A more comprehensive explanation is that before Covid-19, living a quieter life seemed kind of boring. It was that simple. We liked our lives busy. The malls are calling, and I must go.
One day, when this pandemic ends, perhaps we won’t go back to all of our old ways. But I suspect that many of us will resume the tradition of filling a good portion of our lives with nonsense. Which raises a deeper question: In normal, less deadly times, why do we mistakenly prioritise the less important over the more important?
Having been forced by the coronavirus shutdown to not only consider but also live the slower life, we finally get it. We now understand in a visceral, not merely abstract, way that a substantial chunk of what we filled our lives with was tailings rather than gold. Thrown into the fast lane since birth, we did not fully grasp how much we were trading away for another trip to the shopping mall.
In short, we have been reminded once again of the old lesson that some knowledge is fully internalised only through experience. When the pandemic shoved us over to the slow lane, we had to confront in a more honest way what activities and which relationships were most important. These days we don’t just know what we judge most valuable; we are now awake to that value. It turns out that we like our more curated lives.
And I think it’s fair to say that many people have made good choices – the painfully obvious exceptions notwithstanding. We avoided commuting. We found new efficiencies. Some people took up jogging. Some made their own masks. We baked bread. Oh, the bread.
Most importantly, we limited social exposure to those closest to us. We recognised that a socially distanced backyard barbeque with the grandparents is more important than going to a live event with thousands of strangers. We renew that recognition every time we stay home and live slow.
We were forced to make these choices, to learn how to ration human interaction in conditions where that most treasured part of our lives became scarce. Opportunities for good things are now rarer and more fleeting, forcing us to confront in a new way the fact that we had better not waste our time on the trivial.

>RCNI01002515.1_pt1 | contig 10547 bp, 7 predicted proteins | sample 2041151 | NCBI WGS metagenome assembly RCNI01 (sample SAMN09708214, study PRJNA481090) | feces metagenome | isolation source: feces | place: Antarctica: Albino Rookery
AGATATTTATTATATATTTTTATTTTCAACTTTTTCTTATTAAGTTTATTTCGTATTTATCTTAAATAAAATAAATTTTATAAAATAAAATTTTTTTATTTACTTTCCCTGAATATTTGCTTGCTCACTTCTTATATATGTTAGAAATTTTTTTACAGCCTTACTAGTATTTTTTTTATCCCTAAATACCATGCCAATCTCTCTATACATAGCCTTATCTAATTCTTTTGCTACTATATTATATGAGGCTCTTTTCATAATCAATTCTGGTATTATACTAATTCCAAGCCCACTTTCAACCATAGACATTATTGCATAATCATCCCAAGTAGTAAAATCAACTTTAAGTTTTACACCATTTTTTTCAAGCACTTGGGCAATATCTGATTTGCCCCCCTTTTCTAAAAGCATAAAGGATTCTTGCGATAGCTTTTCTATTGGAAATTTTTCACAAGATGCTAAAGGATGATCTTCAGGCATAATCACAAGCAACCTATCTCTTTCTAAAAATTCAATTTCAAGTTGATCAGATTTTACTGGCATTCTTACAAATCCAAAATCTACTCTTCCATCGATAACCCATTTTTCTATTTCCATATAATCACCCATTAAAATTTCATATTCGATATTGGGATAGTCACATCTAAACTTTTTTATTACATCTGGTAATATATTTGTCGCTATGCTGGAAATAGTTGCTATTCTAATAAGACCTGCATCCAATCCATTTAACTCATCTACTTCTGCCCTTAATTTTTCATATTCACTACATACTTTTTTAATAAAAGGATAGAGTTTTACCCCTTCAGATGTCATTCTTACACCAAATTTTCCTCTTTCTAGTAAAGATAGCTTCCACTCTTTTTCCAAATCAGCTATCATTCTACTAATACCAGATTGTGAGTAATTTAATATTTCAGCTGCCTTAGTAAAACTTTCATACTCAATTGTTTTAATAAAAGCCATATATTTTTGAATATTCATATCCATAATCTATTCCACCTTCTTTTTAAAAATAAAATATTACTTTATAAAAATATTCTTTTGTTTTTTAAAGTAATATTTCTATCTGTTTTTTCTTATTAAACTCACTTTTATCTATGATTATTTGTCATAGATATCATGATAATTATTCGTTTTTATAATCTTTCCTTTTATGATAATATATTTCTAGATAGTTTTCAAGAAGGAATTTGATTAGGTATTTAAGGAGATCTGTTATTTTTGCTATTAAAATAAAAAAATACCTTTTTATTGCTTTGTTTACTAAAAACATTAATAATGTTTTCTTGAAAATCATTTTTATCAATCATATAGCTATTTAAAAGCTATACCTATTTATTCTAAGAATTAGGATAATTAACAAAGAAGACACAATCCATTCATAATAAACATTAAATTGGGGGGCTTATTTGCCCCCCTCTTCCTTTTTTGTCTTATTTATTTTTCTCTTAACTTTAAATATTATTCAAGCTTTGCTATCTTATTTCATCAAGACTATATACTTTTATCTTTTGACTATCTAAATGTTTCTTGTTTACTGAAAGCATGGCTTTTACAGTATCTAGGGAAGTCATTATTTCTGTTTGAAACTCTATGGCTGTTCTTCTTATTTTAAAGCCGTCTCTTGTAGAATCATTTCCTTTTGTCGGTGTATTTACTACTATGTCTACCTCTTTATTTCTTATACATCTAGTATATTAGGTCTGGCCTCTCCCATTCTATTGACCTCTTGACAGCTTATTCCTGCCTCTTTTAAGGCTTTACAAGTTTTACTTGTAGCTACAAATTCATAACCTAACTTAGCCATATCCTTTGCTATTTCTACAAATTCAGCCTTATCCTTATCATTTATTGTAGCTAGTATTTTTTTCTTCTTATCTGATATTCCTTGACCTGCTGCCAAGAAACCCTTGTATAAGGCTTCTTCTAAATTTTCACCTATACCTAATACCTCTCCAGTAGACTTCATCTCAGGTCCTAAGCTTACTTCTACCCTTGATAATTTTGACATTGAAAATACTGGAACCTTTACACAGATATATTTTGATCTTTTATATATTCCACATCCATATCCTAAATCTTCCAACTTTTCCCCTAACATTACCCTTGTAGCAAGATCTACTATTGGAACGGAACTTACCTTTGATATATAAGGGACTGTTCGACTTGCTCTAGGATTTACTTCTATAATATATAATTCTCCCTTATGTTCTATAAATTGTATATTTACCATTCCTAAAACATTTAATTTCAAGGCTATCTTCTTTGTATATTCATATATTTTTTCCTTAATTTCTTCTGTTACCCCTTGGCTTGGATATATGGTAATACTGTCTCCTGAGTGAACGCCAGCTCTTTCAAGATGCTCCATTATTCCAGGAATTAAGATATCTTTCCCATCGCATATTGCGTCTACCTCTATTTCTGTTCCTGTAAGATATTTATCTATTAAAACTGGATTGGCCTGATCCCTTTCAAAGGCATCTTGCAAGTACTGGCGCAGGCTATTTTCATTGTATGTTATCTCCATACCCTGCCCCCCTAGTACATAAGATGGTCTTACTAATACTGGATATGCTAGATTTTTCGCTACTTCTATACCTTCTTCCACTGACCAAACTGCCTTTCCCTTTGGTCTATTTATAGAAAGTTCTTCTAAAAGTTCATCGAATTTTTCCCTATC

But if this at least partly explains why we had not previously focused on what we most value, how will we respond when the crisis no longer coerces our awareness in this way? We will have the room to be more indiscriminate about who we spend our time with. That freedom, lovely as it is, contains a threat to the good life: Will we still have as keen a perception of our own priorities? Or will we once again succumb to the temptation to spend our time on unnecessary or wasteful activities? Will we remember that the grandparents matter more than the mall? If the pandemic has converted our understanding of how to pursue a good life from the merely intellectual to the felt, the moving, the visceral, how can we hold onto that perspective in normal times?
One answer, I think, can be found in experiencing the death of our older loved ones.
In the wake of my mother’s death, I at first thought I was having some sort of mid-life crisis. I was less tolerant of wasted time. I re-evaluated some of my own life choices. I got rid of my trusty Subaru wagon for a sport sedan.
Okay, that last one really might be me having a mid-life crisis. But as the years passed since my mother’s death, I came to understand that the rest of it is actually parallel to the pandemic’s awakening to value. Once I could take a deep breath amid the mourning and step away from the legion of logistical and legal headaches that go with losing a parent, what gripped me most was a singular thought: My peers and I are going to be the next ones to die. We’re next.